Why Every Runner Needs Trail Shoes for Winter
When winter turns every surface into a trail, the grip, stability and robustness of trail shoes shine.
Get full access to Outside Learn, our online education hub featuring in-depth fitness, nutrition, and adventure courses and more than 2,000 instructional videos when you sign up for Outside+.
One of the beautiful qualities of snow is that it miraculously turns roads, paths, even tracks into trails. One of the not-so-beautiful aspects of snow is that it converts many surfaces into luge courses or mud baths. Winter conditions, be they snow, ice or mud, should trigger all runners to consider outfitting themselves with trail shoes.
Get a Grip
From the frozen ground up, trail shoes are better suited for winter running because they are designed and built with an emphasis on traction. Not only do trail running shoes have more substantial tread patterns and aggressive, deep lugs, but they are constructed with grippy materials for greater adhesion when trails or roads are wet or otherwise slick.
Many trail shoe brands, such as La Sportiva, Salomon, Merrell and The North Face, emanate from the outdoor industry and have always emphasize their mountain heritage, with long-standing ties to rubber advances that better enhance traction on rock, wet surfaces and ice and snow as well. Some, such as models from Salomon or Icebug, even come with carbide studs built into the soles. Similarly, select Saucony models deploy Vibram’s Arctic Grip to provide better purchase on wet ice for thawing conditions.
Another reason trail shoes make excellent winter shoes for both road and trail: their uppers are often burly and reinforced. Winter elements of cold, snow, slush, wet and mud go right through the woven mesh uppers of road shoes designed to vent on summer days.
The primary reason for building trail shoe uppers with more rugged materials and multiple overlays is to increase durability and protect the foot—creating armored vehicles, as it were. But there is also the benefit of shielding against the cold and providing a level of insulation. Even warmer are the trail shoes that come with Gore-Tex or other waterproof barriers built in for dryness. Many trail shoe uppers also feature gaiter attachments to keep snow or ice from penetrating the ankle collar.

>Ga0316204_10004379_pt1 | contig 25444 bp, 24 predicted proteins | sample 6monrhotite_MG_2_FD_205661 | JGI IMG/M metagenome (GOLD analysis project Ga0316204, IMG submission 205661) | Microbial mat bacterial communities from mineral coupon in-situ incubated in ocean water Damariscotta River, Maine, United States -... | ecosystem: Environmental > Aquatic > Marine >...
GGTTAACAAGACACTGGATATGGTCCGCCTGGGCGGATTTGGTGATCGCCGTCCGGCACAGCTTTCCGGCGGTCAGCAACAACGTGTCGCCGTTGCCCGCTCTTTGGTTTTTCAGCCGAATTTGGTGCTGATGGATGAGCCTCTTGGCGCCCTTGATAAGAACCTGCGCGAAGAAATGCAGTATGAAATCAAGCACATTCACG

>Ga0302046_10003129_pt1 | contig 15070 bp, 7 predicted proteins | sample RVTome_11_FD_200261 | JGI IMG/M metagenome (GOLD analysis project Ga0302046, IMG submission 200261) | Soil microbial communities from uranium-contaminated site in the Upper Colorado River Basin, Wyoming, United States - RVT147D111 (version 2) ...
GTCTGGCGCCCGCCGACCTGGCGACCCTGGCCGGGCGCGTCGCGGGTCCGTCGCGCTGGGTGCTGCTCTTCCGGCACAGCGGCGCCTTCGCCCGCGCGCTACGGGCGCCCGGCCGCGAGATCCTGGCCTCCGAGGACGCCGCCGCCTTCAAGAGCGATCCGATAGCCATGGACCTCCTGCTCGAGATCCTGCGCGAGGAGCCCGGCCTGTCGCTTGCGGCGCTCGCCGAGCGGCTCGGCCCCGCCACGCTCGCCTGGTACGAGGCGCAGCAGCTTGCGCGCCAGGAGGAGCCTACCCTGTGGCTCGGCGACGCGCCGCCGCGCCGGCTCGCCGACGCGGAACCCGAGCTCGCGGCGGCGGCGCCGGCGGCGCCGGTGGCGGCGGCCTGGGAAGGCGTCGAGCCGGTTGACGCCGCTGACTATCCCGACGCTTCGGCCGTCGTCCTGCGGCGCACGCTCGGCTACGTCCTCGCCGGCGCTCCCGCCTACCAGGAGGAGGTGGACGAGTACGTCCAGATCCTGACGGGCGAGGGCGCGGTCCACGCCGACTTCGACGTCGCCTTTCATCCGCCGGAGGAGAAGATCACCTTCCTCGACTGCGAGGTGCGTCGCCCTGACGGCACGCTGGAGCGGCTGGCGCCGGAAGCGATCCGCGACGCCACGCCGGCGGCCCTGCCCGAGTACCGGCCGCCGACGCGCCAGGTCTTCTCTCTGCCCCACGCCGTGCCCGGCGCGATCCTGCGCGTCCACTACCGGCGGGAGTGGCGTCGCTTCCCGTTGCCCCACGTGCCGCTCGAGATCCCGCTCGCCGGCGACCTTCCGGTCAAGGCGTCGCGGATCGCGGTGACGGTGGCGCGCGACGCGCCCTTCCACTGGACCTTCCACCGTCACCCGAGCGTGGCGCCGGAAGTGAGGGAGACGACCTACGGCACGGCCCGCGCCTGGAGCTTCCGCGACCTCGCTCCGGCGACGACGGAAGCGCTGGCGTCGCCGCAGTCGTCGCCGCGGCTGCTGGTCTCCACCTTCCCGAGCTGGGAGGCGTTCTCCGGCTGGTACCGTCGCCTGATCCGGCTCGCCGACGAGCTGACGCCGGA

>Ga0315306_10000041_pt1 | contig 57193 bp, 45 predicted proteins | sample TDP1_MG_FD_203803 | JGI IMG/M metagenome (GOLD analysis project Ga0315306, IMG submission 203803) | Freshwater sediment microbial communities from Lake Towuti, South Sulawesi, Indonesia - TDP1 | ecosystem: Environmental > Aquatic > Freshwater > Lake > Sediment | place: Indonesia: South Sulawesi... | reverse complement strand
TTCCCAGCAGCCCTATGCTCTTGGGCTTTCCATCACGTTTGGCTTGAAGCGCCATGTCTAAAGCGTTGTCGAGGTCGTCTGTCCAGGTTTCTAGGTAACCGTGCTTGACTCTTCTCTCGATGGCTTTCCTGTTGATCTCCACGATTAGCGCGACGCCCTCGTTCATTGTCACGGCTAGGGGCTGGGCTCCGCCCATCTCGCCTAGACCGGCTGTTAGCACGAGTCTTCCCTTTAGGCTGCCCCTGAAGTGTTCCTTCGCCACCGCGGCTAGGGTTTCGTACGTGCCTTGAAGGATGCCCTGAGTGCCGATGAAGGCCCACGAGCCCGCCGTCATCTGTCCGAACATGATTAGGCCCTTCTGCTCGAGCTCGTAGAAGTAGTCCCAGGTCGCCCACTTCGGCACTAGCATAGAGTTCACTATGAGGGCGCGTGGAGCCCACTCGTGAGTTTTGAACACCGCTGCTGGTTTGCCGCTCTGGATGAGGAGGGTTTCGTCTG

When the Going Gets Tough
When the temps drop below freezing many midsoles, especially those made of EVA, the traditional midsole foam, have different impact absorbing and energy returning qualities than they do when the weather is warmer. Basically, the foam gets stiffer and that effects the elasticity, so the ride is less flexible, impact dampening or resilient. Studies have shown that when it is cold enough, a running shoe will perform as though it had been worn for hundreds of miles even though it is relatively new.
Many trails shoes take temperature into consideration and are built on midsole platforms with altered chemical qualities so that they retain their absorption and resilience in a much broader range of temperatures. For example, neither adidas Boost, which consists of hundreds of encapsulated thermoplastic polyurethane particles, nor Skechers Hyper Burst, which is like a risen dough that originated as a solid plastic exposed to CO2 gas when it is in its liquid state, are as negatively effected by cold as EVA. Their cushioning and bounce feel fresh, even if your muscles may aren’t as springy in sub-zero temps.
Trying to tie or untie your shoes while wearing mittens, gloves or with fingers numbed from the cold can be an impossible task. That’s where speed lacing, Velcro or BOA’s dial-in security systems really shine. They allow you to lock your foot in place and, when you return from your run, quickly release your feet, even when you lack dexterity.